Fortunately, however, being a child & therefore flexible, adaptable & trusting, he accepted my waffle about dramatic techniques & got stuck in, even providing a very credible comparitive critique at the end between book & play for the benefit of his Godfather who hadn't read the story.

Next year I think we'll do The Lion King. That should push the boundaries even further, it probably covers about every genre possible.

And on the way home, on the bus, my 6 y-o daughter said,

"Mummy who is Father Christmas, really, cos I know he's not real."

And my 10 y-o son said "Shh, don't say mum, because I still believe in him & don't want to know."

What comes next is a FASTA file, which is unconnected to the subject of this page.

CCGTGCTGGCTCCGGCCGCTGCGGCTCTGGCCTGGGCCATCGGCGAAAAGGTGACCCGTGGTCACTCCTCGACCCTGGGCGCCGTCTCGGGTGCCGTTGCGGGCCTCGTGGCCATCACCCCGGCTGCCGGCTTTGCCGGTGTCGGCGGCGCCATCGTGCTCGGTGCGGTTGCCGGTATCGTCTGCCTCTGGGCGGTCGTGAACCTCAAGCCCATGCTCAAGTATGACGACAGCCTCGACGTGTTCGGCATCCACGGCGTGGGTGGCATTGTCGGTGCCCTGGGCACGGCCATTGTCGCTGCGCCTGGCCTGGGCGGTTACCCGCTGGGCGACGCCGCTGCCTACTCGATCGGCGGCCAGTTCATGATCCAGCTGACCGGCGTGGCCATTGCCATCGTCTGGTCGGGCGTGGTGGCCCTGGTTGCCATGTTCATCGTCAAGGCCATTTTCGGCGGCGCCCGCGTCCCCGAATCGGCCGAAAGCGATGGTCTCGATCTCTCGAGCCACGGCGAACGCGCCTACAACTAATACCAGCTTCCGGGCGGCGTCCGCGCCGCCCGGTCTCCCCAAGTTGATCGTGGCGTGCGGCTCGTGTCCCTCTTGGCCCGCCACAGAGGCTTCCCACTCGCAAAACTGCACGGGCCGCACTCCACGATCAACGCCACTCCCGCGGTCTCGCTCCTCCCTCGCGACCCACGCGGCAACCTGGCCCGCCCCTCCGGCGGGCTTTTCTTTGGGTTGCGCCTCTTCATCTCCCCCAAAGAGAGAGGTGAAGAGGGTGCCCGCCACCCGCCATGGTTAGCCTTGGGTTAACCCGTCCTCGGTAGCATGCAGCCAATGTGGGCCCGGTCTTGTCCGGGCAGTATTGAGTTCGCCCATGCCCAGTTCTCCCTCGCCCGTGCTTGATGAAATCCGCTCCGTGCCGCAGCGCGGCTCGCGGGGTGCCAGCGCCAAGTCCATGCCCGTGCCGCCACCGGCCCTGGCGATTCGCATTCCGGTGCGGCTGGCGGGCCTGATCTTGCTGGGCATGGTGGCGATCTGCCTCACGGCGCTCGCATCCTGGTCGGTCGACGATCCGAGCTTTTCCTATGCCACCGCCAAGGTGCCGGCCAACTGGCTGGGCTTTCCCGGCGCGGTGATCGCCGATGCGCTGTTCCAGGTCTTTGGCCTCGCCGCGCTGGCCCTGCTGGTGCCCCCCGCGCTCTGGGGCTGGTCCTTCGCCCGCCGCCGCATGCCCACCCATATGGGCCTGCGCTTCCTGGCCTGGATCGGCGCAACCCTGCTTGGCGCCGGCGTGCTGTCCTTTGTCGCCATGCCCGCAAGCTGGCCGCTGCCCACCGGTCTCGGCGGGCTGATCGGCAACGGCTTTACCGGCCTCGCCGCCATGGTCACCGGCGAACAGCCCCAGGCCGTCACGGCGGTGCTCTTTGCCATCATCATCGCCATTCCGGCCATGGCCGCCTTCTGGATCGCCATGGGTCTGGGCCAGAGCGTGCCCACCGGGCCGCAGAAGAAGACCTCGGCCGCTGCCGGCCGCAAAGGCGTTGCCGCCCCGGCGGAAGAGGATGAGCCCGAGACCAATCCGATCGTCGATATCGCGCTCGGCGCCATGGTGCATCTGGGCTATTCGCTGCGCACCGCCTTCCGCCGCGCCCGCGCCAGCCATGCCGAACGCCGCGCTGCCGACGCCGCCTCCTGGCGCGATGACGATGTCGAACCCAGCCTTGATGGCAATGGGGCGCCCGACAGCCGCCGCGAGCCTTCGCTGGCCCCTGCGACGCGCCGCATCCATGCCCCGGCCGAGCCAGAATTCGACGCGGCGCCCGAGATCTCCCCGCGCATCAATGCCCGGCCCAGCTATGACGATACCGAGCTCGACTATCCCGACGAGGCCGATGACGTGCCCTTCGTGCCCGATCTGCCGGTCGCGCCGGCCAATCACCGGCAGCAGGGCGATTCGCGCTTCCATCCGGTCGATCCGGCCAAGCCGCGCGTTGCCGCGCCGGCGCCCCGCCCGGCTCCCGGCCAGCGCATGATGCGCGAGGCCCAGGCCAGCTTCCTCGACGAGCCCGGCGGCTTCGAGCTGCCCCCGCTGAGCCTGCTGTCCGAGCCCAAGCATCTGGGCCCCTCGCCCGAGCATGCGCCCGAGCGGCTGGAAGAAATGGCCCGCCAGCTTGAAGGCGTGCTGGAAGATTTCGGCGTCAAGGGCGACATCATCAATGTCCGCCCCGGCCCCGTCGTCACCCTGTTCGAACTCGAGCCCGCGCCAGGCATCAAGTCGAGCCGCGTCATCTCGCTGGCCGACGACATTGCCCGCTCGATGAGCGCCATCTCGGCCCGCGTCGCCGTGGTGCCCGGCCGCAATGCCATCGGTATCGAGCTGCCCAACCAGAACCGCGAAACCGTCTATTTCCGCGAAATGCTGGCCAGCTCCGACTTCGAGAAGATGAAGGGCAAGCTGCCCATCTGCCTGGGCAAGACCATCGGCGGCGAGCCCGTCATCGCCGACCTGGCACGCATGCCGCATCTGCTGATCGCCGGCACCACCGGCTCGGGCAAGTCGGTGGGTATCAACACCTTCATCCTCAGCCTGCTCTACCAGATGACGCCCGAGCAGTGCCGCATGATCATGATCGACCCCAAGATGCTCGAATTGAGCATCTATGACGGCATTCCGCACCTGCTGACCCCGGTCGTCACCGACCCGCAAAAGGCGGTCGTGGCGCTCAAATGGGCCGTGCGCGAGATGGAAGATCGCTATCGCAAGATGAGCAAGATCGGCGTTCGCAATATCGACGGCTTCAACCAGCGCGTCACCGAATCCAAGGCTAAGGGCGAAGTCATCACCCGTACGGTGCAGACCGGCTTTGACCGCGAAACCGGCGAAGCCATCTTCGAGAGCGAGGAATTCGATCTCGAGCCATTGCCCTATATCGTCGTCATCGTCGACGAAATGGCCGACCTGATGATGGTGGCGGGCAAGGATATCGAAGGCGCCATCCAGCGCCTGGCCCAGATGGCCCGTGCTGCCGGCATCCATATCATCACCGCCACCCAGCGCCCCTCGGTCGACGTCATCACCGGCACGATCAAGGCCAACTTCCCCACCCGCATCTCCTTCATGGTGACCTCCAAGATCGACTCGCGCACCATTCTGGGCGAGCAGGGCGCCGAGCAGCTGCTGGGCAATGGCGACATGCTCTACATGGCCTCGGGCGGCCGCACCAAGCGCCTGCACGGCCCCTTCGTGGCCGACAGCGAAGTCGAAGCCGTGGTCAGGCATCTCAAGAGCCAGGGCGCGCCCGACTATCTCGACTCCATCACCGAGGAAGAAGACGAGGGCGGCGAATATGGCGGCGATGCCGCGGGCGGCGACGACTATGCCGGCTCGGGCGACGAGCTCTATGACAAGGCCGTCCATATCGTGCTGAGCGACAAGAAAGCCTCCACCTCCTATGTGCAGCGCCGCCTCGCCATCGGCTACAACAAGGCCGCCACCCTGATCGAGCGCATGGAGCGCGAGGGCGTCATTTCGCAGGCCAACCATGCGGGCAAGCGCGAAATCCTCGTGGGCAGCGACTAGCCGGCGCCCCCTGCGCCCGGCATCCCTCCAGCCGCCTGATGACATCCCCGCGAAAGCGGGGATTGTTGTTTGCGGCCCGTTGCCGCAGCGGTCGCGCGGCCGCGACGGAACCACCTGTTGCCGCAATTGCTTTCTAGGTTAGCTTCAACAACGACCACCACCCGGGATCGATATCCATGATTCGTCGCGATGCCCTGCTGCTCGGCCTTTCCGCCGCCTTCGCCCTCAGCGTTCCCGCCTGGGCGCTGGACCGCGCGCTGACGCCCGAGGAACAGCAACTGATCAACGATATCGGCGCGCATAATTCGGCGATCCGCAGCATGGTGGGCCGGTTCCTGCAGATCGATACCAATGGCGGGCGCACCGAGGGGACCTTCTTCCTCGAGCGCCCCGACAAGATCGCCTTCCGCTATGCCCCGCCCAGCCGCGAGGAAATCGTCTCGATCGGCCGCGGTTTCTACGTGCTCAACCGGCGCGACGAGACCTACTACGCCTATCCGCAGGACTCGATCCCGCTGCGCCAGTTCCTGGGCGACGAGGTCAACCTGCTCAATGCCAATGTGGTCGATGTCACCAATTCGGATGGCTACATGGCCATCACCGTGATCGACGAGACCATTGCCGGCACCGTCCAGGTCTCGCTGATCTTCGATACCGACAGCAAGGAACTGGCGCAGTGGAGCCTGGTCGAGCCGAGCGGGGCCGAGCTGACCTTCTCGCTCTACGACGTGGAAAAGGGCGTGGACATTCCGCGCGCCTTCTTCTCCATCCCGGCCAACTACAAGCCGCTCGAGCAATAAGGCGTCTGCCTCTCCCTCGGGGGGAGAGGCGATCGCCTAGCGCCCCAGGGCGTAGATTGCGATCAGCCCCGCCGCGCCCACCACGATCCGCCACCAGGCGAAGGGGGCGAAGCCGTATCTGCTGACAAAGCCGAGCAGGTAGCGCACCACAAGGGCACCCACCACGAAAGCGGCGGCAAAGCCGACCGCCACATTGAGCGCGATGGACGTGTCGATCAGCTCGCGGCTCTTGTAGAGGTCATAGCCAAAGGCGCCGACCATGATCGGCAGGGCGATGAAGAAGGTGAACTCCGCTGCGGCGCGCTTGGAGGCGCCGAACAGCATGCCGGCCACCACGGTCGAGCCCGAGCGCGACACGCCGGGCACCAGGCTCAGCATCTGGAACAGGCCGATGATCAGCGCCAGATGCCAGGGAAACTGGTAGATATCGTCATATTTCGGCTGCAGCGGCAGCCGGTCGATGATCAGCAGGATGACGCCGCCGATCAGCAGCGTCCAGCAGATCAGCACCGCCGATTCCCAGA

Willing suspension of disbelief...

Saturday, August 21, 2010

The Tower of Babel

When we arrived in the UK, my son commented on how nice it was to hear English all around him again.
"I can listen to people's conversations & understand them." (clearly got his mother's genes there....)

In London, however, everywhere we went we heard numerous different languages, all around us, all the time, to the extent that my son asked what language people spoke in London. In fact a statistic in the Tower of London said that more languages are spoken in London than any other city in the world. I can believe it.

It was interesting to notice in shops, cafes & museums, waiters, assistants & curators spoke with foreign accents or spoke to each other in another language. It truly is a cosmopolitan city. I guess many of these are immigrants doing the jobs we are told Brits don't want to do anymore.